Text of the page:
The Joplin Globe, Joplin, MO

Local News

November 14, 2012

Professors: Mayan culture cause for celebration, not end-of-world anxiety

JOPLIN, Mo. — The end of the world as we know it is not drawing nigh, at least according to two Missouri Southern State University professors who are focusing on the hubbub surrounding the 2012 Mayan calendar.

Conrad Gubera, professor of sociology, and Sam Claussen, retired theater faculty member at Southern, are teaching a class this semester titled “Maya Civilization and End Times.” The two hope to deconstruct some of the hype that has led to speculation that the ancient Mayans knew that the world would come to an end on Dec. 21, 2012.

Gubera said the class also deals with the development of the Mayan culture during its golden age and how it was able to integrate “horizon astronomy” into several aspects of the culture.

“This class shows the development of the Maya culture and how they came to flourish,” Gubera said. “I’ve got books on my shelf dealing with the calendar and how people have become obsessed with the psychology of this year, but what we are showing in this class is what the Mayans used to develop and how they were truly rich in ritual. We should be celebrating their culture beyond the calendar, and that’s what we have concentrated on during the first part of the semester.”

Claussen’s brother, Mark Claussen, will be a guest speaker this afternoon, discussing his expertise on astronomy and planetary movement, which Sam Claussen will relate to the Mayan society.

Both Mark and Sam Claussen are graduates of Carl Junction High School and MSSU.

Mark Claussen is an astronomer with the National Radio Astronomy Observatory, near Socorro, N.M.

“The cool thing about their civilization is how accurate their measurements and tracking were over such a long period of time,” Mark Claussen said. “Their culture had startling accuracy over such a period of time, and they did it with their eyes.”

Mark Claussen acknowledges that his expertise is in astronomy and not the Mayan culture, but he admires what the Mayans were able to accomplish by just using the naked eye.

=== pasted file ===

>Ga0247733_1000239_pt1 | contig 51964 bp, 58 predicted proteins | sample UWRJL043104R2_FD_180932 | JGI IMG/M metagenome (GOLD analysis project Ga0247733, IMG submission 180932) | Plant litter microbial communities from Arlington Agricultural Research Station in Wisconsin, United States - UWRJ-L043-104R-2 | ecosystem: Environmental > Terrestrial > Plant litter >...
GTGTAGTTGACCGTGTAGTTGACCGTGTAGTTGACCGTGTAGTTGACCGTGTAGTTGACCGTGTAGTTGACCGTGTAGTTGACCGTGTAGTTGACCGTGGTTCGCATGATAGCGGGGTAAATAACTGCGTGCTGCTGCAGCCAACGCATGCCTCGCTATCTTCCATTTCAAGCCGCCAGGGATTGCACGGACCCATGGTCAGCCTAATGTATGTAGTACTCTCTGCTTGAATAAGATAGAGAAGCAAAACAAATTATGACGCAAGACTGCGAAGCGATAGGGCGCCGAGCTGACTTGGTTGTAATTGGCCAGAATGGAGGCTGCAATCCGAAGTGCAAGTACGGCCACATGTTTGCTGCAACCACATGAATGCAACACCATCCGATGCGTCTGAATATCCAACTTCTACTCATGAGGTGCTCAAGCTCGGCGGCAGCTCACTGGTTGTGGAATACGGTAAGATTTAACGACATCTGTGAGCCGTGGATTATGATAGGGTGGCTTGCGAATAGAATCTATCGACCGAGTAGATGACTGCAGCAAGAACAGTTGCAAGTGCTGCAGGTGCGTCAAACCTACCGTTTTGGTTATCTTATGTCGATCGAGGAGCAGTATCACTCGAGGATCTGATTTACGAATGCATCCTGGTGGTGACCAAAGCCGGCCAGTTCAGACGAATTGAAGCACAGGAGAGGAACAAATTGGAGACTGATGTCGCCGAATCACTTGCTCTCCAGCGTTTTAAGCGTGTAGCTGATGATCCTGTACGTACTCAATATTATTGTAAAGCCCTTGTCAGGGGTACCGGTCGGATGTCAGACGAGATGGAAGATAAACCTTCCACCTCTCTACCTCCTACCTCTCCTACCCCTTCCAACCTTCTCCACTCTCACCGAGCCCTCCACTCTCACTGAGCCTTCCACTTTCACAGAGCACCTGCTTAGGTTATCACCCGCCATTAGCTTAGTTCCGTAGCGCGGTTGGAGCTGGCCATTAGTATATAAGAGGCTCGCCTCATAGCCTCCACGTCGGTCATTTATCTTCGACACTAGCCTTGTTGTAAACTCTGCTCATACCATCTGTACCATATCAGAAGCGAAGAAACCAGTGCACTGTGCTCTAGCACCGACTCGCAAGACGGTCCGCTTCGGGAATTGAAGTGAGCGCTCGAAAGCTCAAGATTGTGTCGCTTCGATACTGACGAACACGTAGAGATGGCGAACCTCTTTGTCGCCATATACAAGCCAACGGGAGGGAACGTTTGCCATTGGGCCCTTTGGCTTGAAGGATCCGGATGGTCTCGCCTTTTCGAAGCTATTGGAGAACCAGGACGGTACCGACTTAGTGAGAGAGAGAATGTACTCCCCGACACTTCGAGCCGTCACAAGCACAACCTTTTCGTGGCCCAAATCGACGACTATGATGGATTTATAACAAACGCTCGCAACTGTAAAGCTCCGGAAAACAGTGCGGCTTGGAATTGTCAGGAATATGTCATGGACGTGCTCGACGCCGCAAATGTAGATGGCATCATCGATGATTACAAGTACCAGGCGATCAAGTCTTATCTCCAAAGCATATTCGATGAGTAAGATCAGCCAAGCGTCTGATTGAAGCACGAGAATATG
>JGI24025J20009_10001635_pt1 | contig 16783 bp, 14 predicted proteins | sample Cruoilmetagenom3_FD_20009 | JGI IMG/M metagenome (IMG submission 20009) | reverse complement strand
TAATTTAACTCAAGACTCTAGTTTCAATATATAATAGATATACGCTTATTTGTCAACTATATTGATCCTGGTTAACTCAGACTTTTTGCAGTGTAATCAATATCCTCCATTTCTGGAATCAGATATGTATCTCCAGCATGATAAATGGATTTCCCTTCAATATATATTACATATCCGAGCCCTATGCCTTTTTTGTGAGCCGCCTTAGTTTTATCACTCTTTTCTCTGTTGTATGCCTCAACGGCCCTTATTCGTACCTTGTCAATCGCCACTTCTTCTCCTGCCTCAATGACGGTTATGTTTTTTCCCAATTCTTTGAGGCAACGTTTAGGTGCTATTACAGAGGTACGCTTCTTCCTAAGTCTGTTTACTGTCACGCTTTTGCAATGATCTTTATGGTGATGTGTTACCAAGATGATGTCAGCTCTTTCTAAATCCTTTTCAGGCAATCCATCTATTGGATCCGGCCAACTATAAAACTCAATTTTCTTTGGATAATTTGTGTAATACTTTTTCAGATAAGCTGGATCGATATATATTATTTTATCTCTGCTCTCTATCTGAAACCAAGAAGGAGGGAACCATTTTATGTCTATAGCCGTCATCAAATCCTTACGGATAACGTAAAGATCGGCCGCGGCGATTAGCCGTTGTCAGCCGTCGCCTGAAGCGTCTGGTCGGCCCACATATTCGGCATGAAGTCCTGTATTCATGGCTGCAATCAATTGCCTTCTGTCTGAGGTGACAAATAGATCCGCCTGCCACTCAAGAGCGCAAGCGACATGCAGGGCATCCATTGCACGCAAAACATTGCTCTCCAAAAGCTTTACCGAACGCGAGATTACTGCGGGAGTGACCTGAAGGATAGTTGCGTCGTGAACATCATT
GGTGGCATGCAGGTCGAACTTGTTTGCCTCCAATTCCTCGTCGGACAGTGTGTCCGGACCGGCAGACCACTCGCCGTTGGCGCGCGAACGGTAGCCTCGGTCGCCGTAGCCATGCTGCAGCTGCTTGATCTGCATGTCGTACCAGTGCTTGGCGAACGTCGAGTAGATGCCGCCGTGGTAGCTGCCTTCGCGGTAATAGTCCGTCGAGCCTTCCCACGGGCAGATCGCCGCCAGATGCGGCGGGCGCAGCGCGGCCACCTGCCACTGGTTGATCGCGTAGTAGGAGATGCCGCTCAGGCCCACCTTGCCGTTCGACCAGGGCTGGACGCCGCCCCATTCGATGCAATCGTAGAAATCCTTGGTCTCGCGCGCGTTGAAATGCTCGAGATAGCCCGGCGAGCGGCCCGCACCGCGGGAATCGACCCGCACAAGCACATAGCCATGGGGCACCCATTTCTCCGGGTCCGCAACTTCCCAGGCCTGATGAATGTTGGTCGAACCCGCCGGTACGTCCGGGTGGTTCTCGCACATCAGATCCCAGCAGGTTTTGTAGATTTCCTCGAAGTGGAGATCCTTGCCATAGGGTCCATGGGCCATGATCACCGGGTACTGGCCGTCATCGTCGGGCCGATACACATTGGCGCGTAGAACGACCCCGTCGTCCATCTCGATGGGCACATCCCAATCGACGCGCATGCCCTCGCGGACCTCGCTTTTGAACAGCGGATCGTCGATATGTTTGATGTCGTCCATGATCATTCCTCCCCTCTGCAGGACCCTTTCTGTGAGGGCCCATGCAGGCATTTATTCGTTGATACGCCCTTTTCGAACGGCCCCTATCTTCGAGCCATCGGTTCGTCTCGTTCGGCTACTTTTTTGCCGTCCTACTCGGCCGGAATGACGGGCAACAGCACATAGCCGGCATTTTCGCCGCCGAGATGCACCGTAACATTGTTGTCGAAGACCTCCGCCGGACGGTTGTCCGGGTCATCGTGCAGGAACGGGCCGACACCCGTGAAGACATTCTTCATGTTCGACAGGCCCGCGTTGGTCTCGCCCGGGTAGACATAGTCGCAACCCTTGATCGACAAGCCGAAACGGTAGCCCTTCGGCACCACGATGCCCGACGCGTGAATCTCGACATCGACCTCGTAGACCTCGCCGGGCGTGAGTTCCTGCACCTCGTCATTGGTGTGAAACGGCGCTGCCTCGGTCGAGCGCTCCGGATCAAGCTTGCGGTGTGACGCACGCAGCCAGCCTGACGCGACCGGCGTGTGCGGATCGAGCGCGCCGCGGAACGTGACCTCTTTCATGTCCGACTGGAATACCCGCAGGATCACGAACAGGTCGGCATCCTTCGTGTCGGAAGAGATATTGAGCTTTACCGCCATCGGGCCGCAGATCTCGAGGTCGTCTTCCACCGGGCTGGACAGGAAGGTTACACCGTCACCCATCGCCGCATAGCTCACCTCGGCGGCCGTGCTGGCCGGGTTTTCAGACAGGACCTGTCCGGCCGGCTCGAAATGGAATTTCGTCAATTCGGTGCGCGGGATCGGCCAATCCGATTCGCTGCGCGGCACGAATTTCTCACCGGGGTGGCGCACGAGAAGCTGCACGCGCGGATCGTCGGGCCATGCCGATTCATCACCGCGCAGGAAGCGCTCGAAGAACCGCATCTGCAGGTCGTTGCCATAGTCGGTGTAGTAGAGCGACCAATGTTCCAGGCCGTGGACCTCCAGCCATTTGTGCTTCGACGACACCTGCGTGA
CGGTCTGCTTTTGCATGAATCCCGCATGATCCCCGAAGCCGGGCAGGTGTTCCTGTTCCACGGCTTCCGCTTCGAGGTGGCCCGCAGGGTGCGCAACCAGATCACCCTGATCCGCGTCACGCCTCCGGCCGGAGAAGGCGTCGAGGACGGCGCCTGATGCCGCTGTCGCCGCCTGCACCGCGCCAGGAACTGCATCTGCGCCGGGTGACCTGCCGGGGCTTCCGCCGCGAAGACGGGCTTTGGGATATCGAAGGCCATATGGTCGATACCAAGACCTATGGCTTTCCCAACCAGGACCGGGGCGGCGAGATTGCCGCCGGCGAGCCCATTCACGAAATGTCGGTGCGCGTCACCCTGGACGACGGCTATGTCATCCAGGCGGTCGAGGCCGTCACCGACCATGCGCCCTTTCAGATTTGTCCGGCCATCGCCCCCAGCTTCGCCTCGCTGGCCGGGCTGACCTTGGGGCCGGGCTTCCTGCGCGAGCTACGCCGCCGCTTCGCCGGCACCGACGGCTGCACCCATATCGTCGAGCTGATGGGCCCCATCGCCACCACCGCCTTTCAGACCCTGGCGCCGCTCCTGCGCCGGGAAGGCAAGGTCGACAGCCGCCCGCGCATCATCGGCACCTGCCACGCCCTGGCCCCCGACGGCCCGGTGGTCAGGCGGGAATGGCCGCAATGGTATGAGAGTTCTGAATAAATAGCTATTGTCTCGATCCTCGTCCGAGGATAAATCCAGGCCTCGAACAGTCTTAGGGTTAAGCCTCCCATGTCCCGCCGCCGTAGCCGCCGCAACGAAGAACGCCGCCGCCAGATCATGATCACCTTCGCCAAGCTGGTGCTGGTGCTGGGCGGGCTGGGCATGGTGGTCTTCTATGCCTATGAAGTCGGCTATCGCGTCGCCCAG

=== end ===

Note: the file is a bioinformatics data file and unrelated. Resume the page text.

“They were tracking the five brightest objects in the sky with relationship to their horizon, and they were actively engaged in letting that guide a big part of their culture, and all without the aid of telescopes or technology,” he said. “Their measurements and records of their observations is what we do. Sam will tie that in with what they did with it in their architecture and their growing seasons.”

Gubera hopes the presentation will help the class approach December with a levelheaded view on what will happen.

“It’s the end of the 20th cycle of the Maya Long Count Calendar, and it’s the solstice,” Gubera said. “The Mayans only mentioned that once. All of this speculation on what will actually happen from the day comes from everyone else but them.”

Time, place

MARK CLAUSSEN’S PRESENTATION will start at 1 p.m. today in Room 207 in Webster Hall at MSSU. The presentation is open to the public.

1
Text Only
Local News
  • Former Webb City teacher charged with sexual contact with student

    A former Webb City High School choir teacher was charged Tuesday in Jasper County Circuit Court with having sexual contact with a student. According to a probable-cause statement, Carrie Njoroge, 30, of Oronogo, had consensual sexual intercourse with an 18-year-old male student in her office at Webb City High School during the evening hours of April 15.

    April 23, 2014

  • Carthage Council reorganizes

    The Carthage City Council has one new member after Paul McCoy was sworn in Tuesday as 2nd Ward councilman. Oaths of office also were repeated by Mayor Mike Harris, and Councilmen Lee Carlson, Jason Shelfer, Kirby Newport and Brady Beckham, all re-elected in city balloting on April 8. Councilman Dan Rife was re-elected as mayor pro tem.

    April 23, 2014